He’s not alone. This is perhaps his most emotionally-charged collection of songs and they’re anchored by the theme of acceptance, whether it’s a man appreciating the good parts of a relationship he wants out of in songs like “It’s Time To Go Away”, a lovely cover of James Taylor’s “Another Grey Morning” and “This is The Love Song” or a woman embracing the beauty of the fullest moon she’s ever seen while her relationship unravels on a car-ride home from the Laundromat on “Waiting for the Clothes to Get Clean.” There’s the acceptance of mortality in a tune like “Another Day to Live and Die” and a narrator succumbing completely to his addiction in Hank Williams’ “Ramblin’ Man”. There’s well-crafted fun with Townes Van Zandt’s , “Loretta”, and the sexy proposition of “Come Into This Room”. Scott continues his tradition of challenging the music industry with critiques like the epic album opener “Down to the River” and a look at mainstream radio called “Morning Man”. Every one of the fourteen tracks are packed with that hardcore emotion and it is all delivered with mesmerizing vocals and some of the best picking you’re liable to find on any other album this year. There’s plenty of rocking-out, too, especially on covers of Johnny Cash’s “Big River” and Peter Rowan’s “Midnight Moonlight,” an instrumental highlight of the record.
While the covers on the album pay homage to some of music’s best-known masters, Scott says that it’s also a gathering of master musicians, or, as he calls them: “monsters.” The five member band includes Scott along with steel guitar virtuoso Dan Dugmore; Kenny Malone, offering his unparalleled percussion; one of England’s most acclaimed musicians, Danny Thompson, playing his famous double bass; and Bill Payne (Little Feat, Bob Seger) on piano and organ. “These guys are in their 70s and they’re kicking ass,” Scott says. “When you’re working with musicians like this, you can be as live and as unmessed with as you want because they can do it, they have no fear, they can play anything.” There are also guest musicians such as Shad Cobb, guest vocals by folks like John Cowan and Peter Rowan, as well as a treasure of a spoken monologue by the great Guy Clark.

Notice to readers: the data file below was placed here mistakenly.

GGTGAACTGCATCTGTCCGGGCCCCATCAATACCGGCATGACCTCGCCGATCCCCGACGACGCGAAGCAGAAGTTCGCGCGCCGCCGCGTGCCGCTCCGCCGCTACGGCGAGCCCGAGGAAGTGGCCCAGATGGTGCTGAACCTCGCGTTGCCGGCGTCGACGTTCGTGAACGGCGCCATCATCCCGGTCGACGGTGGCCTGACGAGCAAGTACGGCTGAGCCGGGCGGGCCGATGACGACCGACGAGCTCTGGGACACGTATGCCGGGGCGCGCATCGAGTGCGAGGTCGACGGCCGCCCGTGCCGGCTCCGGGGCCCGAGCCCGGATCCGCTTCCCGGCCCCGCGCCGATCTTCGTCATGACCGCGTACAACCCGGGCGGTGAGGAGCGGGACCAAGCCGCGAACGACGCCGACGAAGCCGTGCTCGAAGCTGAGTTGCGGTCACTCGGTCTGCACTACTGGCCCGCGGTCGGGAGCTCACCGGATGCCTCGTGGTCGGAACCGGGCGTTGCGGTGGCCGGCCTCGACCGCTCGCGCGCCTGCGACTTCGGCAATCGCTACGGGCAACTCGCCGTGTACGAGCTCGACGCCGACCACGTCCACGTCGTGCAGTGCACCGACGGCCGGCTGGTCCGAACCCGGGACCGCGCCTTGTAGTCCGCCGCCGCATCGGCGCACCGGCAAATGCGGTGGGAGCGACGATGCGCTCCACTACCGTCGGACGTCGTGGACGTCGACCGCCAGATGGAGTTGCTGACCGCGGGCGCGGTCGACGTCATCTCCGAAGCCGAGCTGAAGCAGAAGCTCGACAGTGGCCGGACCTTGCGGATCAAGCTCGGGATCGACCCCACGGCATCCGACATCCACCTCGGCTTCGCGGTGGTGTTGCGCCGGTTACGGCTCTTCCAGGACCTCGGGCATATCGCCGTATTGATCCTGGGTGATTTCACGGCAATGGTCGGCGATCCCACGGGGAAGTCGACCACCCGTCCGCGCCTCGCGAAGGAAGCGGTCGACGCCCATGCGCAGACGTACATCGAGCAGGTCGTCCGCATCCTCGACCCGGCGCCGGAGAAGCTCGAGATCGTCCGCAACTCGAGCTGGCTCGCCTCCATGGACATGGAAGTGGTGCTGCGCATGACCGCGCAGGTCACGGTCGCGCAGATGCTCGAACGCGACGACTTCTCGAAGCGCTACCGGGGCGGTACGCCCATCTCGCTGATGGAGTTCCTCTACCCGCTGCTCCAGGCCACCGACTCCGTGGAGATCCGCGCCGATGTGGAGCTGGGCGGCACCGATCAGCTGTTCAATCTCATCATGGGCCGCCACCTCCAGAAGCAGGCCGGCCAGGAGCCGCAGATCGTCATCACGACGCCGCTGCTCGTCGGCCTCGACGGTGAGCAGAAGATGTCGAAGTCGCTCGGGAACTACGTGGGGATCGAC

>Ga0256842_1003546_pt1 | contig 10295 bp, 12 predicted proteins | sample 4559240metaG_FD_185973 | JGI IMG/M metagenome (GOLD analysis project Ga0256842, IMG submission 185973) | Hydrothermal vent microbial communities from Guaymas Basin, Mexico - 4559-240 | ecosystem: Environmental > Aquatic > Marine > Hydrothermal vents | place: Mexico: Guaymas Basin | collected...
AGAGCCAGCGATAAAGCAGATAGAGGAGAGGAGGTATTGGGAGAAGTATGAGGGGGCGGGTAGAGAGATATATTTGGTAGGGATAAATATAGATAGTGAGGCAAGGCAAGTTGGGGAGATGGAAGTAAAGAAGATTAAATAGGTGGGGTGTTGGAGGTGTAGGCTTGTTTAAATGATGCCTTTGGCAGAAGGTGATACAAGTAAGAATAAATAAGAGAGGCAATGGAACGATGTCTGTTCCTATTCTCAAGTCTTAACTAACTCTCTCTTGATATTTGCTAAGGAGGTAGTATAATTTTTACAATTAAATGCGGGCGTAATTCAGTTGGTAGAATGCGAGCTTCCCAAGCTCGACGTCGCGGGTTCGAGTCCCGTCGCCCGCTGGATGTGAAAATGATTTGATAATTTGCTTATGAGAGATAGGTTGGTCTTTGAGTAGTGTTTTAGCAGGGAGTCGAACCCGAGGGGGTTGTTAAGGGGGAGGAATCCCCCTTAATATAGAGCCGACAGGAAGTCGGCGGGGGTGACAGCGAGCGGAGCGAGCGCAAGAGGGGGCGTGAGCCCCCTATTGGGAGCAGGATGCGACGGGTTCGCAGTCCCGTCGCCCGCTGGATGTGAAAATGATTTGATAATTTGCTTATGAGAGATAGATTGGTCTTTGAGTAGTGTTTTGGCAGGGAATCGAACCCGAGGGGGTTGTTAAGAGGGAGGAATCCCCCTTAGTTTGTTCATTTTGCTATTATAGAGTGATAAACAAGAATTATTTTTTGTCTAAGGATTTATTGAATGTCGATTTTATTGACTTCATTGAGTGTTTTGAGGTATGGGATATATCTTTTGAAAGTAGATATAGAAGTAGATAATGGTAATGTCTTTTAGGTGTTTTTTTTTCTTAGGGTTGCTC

Except for a small addition here and there—stirring background vocals by Andrea Zonn and Jason Eskridge, for example—the entire record was recorded live in Scott’s living room out on Couchville Pike, the road that gives the album its name. Now Scott is living on the Cumberland Plateau between Knoxville and Nashville with forty solar panels where he cans vegetables he raises in his garden, and was able to edit this album on his woodstove during the summer when it wasn’t being used to heat his cabin. The new locale is working for him, he says. “Not being in Nashville means I don’t have to have Nashville concerns around me. And it means that I care less than I ever did about what’s going on in the industry. I like that.”
Scott’s honesty and defiance have always fueled his best work, and that’s certainly true of The Couchville Sessions, an album that finds its creator at the height of his songwriting, vocal, instrumental, and producing powers. Scott has made a record with master musicians and has identified some of his favorite masters to pay homage to in expert covers. What the listener of The Couchville Sessions knows is that undoubtedly Scott is a master, too.